Becomes first bank in Sri Lanka to shift its core banking system to cloud computing
Standard Chartered Sri Lanka recently announced a key milestone achievement in its technological transformation journey with the implementation of “Project ATLAS” – a modernised core banking application in Cloud. The ATLAS Project harmonises various versions of core banking across markets into one single version, which standardises interfaces to reduce the overall application development, support and maintenance cost for the Bank.
Over the past 20 years, Standard Chartered Sri Lanka was served by its own homegrown core banking application known as eBBS. Hosted in the global data centre owned by Standard Chartered, eBBS was incrementally built across many markets and had evolved in terms of functionality. This resulted in multiple versions of the core banking application being present across regions, based on various local business and regulatory demands.
With the participation of over 100+ users across all departments, along with project leads across functions and geographies, Standard Chartered Sri Lanka came together as one team to ensure the successful launch of project ATLAS. The project was executed with absolute precision to ensure a smooth go-live with minimal to no impact to clients.
The Country Technology Manager for Standard Chartered Sri Lanka, Ajanthan Sivathas said, “ATLAS leverages cloud hosting to replace the high capital costs of on-premises servers to support a core banking system of this scale. Cloud computing assures high availability of the systems across customer facing channels and will ensure no outages during planned maintenance for core banking application. The power of cloud computing is its ability to scale on demand to facilitate the necessary compute to cater to seasonal volume spikes in processing and subsequently scale down.” The modern technology and integration landscape makes the application web browser agnostic, database agnostic and compatible with the latest emerging technology services adopting Microservices and API connectivity. This is in line with Standard Chartered’s cloud technology strategy, where it allows the bank to focus more on innovation while the cloud service provider takes care of any technology obsolescence risks promptly for a secure and robust infrastructure.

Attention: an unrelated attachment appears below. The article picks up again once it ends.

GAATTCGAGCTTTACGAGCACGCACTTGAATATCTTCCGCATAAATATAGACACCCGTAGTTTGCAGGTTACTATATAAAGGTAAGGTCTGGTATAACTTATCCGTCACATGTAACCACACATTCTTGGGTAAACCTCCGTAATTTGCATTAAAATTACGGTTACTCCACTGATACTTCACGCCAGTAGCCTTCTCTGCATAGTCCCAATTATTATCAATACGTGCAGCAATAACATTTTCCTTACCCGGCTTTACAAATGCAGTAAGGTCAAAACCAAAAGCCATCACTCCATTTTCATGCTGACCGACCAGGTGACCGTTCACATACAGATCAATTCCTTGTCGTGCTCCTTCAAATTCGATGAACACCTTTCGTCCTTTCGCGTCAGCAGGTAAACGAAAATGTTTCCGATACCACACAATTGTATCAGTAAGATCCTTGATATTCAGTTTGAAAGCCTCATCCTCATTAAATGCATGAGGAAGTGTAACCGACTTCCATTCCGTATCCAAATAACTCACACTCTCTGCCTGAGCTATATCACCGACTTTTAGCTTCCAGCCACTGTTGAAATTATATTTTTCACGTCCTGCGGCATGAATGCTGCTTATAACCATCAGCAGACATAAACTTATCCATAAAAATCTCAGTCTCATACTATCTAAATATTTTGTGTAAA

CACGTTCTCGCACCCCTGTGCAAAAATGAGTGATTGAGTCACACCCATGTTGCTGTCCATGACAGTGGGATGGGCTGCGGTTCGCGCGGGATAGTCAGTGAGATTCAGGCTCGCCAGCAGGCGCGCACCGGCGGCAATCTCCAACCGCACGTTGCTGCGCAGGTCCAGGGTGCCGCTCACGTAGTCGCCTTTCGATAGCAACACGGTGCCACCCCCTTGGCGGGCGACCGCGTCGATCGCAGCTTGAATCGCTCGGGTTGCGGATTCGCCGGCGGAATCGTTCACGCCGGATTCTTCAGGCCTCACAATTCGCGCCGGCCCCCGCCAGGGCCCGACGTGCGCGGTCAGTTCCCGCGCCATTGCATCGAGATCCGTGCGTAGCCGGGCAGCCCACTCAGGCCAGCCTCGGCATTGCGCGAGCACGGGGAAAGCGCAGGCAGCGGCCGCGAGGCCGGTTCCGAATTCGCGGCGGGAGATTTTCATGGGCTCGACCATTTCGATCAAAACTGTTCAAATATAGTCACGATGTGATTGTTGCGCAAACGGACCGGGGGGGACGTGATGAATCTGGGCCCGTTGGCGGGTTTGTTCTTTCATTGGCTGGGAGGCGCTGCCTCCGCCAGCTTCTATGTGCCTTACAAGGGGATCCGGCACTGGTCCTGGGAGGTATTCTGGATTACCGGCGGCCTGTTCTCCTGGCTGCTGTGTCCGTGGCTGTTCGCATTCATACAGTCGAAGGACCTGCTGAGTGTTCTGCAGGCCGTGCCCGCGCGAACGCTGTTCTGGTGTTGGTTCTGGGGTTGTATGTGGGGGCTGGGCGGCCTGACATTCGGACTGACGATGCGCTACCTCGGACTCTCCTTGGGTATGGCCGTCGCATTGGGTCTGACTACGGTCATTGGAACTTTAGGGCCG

One of the key outcomes of project ATLAS is to have standardised processes across all Standard Chartered markets with one harmonised version of its core banking application that will enable better speed to market, where functionalities developed can be rolled out to all countries at once. The new version will also unlock value, where products developed for one market can be enabled for others to have a competitive advantage and promote linear scalability and elasticity to meet business volume spikes using cloud computing. The project also aims to have a robust technology platform and, at the same time embraces the latest technology trends to reduce costs leveraging on the cloud computing benefits of pay for what is used and to have much higher efficiency in output to clients.
Commenting on the ATLAS project, Chief Operating Officer of Standard Chartered Sri Lanka Chamalie Serasinghe said, “For the back-end operations team, ATLAS promises a much more secure and seamless experience, where key functionalities across markets are not only shared but can also be easily enabled in Sri Lanka to unlock best practices from other countries. We believe the overall increase in productivity will increase throughout, leading to better client experience.”
Expressing his view, the country implementation leads of project ATLAS, Hareendra Jayasundara said, “A core banking system is easily the one single application in a Bank that has the highest amount of touchpoints in terms of processes and connectivity to other upstream as well as downstream systems. Cutting over seamlessly to a new core banking version that is built on a completely new code base and technology platform is no easy task and not something a banker would experience often during their careers. It took months of planning, hours of brainstorming to get the necessary mappings and scope accurate, ruthless testing cycles to identify defects early and remediate them for a smooth cutover.”
Photo Caption: Key members of the group implementation team including Country Technology Manager – Ajanthan Sivathas and ATLAS Country Project Lead – Hareendra Jayasundara and Sri Lanka CEO Bingumal Thewarathanthri